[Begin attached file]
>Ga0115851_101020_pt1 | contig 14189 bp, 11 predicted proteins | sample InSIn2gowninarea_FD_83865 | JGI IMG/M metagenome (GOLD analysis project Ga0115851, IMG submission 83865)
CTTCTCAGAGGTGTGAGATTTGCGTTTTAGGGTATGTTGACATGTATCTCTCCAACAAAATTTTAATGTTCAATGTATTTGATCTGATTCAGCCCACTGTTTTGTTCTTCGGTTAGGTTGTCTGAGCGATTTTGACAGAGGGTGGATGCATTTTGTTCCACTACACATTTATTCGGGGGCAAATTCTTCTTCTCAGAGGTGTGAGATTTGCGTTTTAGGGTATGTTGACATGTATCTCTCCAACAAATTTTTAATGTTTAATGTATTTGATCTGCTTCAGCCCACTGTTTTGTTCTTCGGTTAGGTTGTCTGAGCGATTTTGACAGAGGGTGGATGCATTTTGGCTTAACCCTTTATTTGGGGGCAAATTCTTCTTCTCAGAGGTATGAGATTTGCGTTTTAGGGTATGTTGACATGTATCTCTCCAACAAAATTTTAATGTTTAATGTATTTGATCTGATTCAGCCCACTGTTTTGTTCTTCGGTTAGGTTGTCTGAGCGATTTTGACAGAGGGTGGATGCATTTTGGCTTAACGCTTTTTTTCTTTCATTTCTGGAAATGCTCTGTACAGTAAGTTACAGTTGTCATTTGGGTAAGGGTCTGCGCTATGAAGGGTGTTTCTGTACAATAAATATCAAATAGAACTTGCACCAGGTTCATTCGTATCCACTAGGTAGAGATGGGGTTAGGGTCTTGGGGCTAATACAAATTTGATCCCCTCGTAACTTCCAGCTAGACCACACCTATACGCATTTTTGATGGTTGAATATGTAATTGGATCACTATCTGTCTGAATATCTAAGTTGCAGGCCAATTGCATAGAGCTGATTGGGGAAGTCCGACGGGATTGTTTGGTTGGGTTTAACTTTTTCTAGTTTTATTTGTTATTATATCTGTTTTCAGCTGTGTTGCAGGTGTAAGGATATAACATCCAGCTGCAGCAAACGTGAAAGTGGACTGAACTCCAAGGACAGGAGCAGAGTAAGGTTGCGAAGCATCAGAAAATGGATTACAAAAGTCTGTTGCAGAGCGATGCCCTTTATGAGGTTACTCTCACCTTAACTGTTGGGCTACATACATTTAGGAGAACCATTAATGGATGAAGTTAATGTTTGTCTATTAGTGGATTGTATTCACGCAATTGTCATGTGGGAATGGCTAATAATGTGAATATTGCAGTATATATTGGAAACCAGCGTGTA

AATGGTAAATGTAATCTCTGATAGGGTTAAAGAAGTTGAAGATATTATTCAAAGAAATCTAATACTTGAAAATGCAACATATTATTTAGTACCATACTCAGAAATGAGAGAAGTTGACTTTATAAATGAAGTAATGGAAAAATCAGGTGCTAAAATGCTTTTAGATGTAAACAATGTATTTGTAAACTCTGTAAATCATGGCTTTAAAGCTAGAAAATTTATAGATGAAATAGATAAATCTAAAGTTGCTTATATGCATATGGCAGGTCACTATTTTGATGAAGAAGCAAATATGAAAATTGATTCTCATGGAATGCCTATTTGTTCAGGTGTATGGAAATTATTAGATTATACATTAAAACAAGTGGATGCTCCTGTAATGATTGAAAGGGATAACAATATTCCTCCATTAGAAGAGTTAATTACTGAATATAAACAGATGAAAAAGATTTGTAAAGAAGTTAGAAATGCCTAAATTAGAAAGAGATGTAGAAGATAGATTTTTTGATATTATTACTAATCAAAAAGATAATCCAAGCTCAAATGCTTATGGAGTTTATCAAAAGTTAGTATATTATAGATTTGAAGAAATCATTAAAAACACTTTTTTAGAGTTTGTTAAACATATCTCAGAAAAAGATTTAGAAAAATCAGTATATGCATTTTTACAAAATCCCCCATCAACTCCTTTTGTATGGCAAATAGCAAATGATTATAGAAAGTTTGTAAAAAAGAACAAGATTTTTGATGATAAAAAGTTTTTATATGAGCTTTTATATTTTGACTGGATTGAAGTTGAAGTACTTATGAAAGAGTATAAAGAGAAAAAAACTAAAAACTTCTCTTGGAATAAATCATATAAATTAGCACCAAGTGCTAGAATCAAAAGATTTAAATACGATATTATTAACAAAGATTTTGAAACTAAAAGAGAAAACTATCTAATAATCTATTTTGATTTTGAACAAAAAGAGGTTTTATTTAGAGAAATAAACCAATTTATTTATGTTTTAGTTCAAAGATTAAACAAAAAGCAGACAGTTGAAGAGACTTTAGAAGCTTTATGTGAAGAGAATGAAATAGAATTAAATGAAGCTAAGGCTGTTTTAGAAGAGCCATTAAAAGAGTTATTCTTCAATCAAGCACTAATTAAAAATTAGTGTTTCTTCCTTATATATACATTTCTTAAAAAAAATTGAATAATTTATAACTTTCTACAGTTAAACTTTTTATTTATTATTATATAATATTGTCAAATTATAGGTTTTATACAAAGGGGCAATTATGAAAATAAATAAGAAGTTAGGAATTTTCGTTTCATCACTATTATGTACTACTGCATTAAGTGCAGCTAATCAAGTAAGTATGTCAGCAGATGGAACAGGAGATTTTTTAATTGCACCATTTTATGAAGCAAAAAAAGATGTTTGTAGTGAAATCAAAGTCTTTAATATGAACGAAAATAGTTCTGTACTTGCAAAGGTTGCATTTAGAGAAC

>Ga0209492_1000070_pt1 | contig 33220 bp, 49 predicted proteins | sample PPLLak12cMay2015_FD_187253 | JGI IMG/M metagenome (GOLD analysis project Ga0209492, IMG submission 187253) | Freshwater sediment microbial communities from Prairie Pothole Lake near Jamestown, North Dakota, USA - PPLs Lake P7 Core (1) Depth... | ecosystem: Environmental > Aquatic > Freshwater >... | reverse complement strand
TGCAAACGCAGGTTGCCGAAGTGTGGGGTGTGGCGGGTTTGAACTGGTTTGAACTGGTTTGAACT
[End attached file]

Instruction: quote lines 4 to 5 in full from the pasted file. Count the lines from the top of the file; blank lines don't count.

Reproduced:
>Ga0209492_1000070_pt1 | contig 33220 bp, 49 predicted proteins | sample PPLLak12cMay2015_FD_187253 | JGI IMG/M metagenome (GOLD analysis project Ga0209492, IMG submission 187253) | Freshwater sediment microbial communities from Prairie Pothole Lake near Jamestown, North Dakota, USA - PPLs Lake P7 Core (1) Depth... | ecosystem: Environmental > Aquatic > Freshwater >... | reverse complement strand
TGCAAACGCAGGTTGCCGAAGTGTGGGGTGTGGCGGGTTTGAACTGGTTTGAACTGGTTTGAACT